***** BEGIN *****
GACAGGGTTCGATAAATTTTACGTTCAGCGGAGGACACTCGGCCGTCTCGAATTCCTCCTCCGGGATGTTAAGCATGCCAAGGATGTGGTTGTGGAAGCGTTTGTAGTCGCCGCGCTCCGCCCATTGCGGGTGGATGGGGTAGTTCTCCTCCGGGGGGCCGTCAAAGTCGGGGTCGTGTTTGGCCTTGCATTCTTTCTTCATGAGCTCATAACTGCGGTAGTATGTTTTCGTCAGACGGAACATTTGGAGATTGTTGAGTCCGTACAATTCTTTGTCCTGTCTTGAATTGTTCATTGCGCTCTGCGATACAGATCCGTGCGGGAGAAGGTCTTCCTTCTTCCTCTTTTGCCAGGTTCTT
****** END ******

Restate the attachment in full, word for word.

GACAGGGTTCGATAAATTTTACGTTCAGCGGAGGACACTCGGCCGTCTCGAATTCCTCCTCCGGGATGTTAAGCATGCCAAGGATGTGGTTGTGGAAGCGTTTGTAGTCGCCGCGCTCCGCCCATTGCGGGTGGATGGGGTAGTTCTCCTCCGGGGGGCCGTCAAAGTCGGGGTCGTGTTTGGCCTTGCATTCTTTCTTCATGAGCTCATAACTGCGGTAGTATGTTTTCGTCAGACGGAACATTTGGAGATTGTTGAGTCCGTACAATTCTTTGTCCTGTCTTGAATTGTTCATTGCGCTCTGCGATACAGATCCGTGCGGGAGAAGGTCTTCCTTCTTCCTCTTTTGCCAGGTTCTT